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Scottish secretary Donald Dewar has hinted at his support for proportional representation replacing the first-past-...
Scottish secretary Donald Dewar has hinted at his support for proportional representation replacing the first-past-the-post system for local government elections in Scotland.

In an interview with The Herald (p1) he said that next year's local elections could be the last hurrah for the present system, but any new system would be a matter for the Scottish parliament.

'We are looking at the possibility of changing the voting systems - that is an area where this government has a particularly brave record with PR in the Scottish parliament. A strong case can be made - for PR in local government.'

He cited the work of the Commission on Local Government and the Scottish parliament, which is now working on what he called a 'shortlist of runners' including PR and other issues crucial to the style of future local government.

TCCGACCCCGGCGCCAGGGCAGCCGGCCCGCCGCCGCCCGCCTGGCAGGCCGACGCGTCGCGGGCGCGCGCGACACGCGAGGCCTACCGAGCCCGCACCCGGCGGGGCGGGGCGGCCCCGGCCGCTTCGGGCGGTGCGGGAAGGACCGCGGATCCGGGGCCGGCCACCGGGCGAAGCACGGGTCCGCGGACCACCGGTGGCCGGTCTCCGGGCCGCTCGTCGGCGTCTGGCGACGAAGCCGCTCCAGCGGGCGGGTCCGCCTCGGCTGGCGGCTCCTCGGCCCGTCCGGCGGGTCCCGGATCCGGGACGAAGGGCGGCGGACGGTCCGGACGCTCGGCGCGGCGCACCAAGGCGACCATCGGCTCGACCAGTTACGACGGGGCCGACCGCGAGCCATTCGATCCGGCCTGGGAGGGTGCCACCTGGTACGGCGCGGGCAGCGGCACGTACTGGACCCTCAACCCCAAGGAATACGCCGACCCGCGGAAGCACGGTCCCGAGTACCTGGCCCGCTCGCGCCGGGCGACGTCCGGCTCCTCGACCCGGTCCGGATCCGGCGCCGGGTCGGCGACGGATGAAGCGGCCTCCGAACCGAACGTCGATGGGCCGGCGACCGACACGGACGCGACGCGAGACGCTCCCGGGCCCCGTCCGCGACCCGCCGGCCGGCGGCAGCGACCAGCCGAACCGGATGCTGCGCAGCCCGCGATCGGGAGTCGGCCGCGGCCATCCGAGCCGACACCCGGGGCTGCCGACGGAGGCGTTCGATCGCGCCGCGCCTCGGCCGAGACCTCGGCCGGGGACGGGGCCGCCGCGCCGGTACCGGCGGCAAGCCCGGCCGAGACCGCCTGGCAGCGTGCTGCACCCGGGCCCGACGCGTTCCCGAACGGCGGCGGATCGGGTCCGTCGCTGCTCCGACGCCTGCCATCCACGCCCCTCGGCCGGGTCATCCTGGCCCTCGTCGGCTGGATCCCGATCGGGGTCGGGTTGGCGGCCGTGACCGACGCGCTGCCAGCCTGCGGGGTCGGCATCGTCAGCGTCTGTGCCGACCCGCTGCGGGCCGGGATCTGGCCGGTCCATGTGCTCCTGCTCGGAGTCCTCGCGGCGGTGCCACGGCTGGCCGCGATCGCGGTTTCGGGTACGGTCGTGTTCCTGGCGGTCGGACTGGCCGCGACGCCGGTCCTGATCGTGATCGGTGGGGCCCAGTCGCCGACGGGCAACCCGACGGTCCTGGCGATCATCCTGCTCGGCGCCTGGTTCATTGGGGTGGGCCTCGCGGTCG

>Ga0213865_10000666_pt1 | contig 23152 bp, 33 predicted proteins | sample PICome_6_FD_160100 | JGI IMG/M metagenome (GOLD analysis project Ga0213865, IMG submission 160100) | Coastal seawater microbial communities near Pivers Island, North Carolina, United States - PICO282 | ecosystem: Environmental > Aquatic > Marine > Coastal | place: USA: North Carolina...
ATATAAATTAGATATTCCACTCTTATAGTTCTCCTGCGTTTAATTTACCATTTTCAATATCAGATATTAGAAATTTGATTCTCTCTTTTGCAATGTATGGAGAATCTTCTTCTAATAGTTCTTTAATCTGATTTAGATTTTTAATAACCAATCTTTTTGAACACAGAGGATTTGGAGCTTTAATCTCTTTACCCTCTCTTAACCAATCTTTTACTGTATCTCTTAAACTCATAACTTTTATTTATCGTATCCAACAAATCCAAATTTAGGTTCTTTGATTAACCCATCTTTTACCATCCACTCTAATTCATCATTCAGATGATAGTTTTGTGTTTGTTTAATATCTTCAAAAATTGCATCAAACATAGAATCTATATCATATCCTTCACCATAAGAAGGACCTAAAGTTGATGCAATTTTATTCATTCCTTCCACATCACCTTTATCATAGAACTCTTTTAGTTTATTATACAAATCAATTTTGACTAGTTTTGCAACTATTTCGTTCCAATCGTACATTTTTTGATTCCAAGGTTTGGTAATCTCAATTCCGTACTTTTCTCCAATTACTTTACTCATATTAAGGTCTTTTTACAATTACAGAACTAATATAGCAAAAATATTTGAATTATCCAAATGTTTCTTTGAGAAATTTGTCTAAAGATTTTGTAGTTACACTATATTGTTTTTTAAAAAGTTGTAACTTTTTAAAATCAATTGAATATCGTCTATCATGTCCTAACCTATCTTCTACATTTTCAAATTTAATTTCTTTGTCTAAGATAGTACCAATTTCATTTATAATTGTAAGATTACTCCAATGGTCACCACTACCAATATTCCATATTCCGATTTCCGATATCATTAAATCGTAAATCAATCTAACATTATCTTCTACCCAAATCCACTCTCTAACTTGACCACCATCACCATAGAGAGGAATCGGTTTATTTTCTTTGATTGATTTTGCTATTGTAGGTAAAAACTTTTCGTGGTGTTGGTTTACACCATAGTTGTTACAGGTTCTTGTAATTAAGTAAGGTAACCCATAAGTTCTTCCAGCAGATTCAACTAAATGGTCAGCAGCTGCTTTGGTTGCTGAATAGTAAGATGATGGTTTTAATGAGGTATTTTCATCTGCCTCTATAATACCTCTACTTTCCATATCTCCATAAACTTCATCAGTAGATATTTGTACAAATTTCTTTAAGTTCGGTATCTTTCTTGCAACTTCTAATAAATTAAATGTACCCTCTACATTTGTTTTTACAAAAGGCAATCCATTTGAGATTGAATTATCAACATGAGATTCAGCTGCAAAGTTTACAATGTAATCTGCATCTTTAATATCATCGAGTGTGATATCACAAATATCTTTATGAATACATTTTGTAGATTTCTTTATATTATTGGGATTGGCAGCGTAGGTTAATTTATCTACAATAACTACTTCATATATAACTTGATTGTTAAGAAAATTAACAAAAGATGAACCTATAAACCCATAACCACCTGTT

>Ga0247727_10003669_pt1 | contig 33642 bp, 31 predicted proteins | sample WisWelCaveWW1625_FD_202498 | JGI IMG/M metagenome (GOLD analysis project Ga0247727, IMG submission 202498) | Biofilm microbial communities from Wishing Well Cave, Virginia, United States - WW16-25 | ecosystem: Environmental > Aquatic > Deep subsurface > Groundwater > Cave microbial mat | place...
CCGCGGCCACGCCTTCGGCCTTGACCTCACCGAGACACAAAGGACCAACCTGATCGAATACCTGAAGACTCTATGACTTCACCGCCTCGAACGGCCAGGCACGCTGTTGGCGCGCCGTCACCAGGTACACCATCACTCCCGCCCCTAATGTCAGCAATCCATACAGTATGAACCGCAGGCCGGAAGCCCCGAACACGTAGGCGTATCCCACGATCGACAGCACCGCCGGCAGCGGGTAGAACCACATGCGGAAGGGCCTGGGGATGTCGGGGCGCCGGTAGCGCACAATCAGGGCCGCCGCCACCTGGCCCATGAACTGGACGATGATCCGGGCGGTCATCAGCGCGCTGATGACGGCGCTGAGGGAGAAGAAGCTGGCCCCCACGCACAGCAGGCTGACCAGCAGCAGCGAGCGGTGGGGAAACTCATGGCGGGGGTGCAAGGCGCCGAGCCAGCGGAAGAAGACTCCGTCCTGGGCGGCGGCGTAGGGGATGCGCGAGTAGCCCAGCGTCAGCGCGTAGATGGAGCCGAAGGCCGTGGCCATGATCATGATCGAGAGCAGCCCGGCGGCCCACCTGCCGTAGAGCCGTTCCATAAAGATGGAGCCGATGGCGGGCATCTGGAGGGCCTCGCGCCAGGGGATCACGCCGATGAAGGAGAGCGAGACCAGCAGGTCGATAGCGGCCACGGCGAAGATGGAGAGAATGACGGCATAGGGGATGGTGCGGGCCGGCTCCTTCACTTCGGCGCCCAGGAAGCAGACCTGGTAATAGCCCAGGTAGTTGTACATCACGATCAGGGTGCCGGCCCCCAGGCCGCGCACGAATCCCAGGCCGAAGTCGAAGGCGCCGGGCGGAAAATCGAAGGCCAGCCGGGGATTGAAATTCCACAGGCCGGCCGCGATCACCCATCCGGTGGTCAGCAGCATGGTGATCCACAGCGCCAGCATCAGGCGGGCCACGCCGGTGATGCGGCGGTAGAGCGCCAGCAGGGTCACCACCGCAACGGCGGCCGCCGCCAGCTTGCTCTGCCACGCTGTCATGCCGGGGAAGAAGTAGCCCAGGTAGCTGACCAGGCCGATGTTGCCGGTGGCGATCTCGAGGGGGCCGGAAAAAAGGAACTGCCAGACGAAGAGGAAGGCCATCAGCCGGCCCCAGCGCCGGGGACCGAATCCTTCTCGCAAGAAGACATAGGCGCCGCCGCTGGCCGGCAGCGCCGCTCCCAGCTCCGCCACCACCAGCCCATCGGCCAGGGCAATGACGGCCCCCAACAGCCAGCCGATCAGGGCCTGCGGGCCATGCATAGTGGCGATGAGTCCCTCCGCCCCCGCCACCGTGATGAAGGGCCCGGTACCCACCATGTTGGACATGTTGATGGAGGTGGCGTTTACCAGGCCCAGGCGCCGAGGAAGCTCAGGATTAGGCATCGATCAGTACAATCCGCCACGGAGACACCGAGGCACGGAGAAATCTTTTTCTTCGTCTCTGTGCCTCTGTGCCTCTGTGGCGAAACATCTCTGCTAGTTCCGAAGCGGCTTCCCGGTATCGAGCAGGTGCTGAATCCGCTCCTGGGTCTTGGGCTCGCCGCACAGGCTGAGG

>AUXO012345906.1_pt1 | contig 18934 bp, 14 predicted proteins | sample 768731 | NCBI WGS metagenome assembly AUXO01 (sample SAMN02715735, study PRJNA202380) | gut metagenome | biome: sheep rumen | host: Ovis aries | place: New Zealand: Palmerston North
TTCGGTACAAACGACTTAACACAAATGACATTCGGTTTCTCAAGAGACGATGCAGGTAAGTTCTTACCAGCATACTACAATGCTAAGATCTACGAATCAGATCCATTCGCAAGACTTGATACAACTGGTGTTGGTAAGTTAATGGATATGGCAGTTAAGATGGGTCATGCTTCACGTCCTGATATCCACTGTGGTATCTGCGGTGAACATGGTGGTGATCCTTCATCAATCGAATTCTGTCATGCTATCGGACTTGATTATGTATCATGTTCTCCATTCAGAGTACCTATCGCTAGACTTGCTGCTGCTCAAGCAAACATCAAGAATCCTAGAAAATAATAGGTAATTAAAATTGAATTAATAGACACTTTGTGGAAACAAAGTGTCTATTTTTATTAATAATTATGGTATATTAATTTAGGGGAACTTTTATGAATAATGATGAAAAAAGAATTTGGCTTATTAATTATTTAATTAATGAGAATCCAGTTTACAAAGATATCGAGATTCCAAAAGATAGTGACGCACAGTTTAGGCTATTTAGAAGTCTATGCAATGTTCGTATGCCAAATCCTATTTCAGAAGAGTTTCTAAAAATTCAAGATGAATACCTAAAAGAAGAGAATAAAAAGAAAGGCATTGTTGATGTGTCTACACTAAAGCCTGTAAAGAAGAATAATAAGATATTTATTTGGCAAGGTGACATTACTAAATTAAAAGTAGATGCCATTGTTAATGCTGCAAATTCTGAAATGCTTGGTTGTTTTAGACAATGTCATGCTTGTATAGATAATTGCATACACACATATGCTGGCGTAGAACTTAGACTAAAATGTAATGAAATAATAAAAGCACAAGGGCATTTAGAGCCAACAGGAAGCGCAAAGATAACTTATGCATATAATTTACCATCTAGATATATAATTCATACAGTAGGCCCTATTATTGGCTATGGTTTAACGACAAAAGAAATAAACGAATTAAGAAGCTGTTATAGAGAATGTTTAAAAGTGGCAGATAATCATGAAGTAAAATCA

But he added that it was important to recognise the scale in any reform, he said. Local councillors had to be local and changes to the voting system might strain that concept.

He added: 'There is a mood for change in local government generally and I think many people in local government in Scotland are beginning to look very positively at change. My own party is also taking parallel steps to bring a good deal better order to the selection of candidates.'

Mr Dewar also said that Labour would press ahead with wiping out council corruption. 'There can be no question of short circuits or proceeding on the basis of rumour or innuendo,' he said, hinting that Labour would not drop its Glasgow City Council inquiry.

These comments come as the Scottish Office launches a campagin called Democratising Scotland which aims to bring government closer to the people (Herald, p6).

It will aim to give greater representation on public bodies to those currently excluded from the mainstream of Scottish life.

Mr Dewar said that certain sectors such as housing needed to be democritised with a better return on public resources involving private capital, new providers, new partnerships and building on the success of community housing associations.

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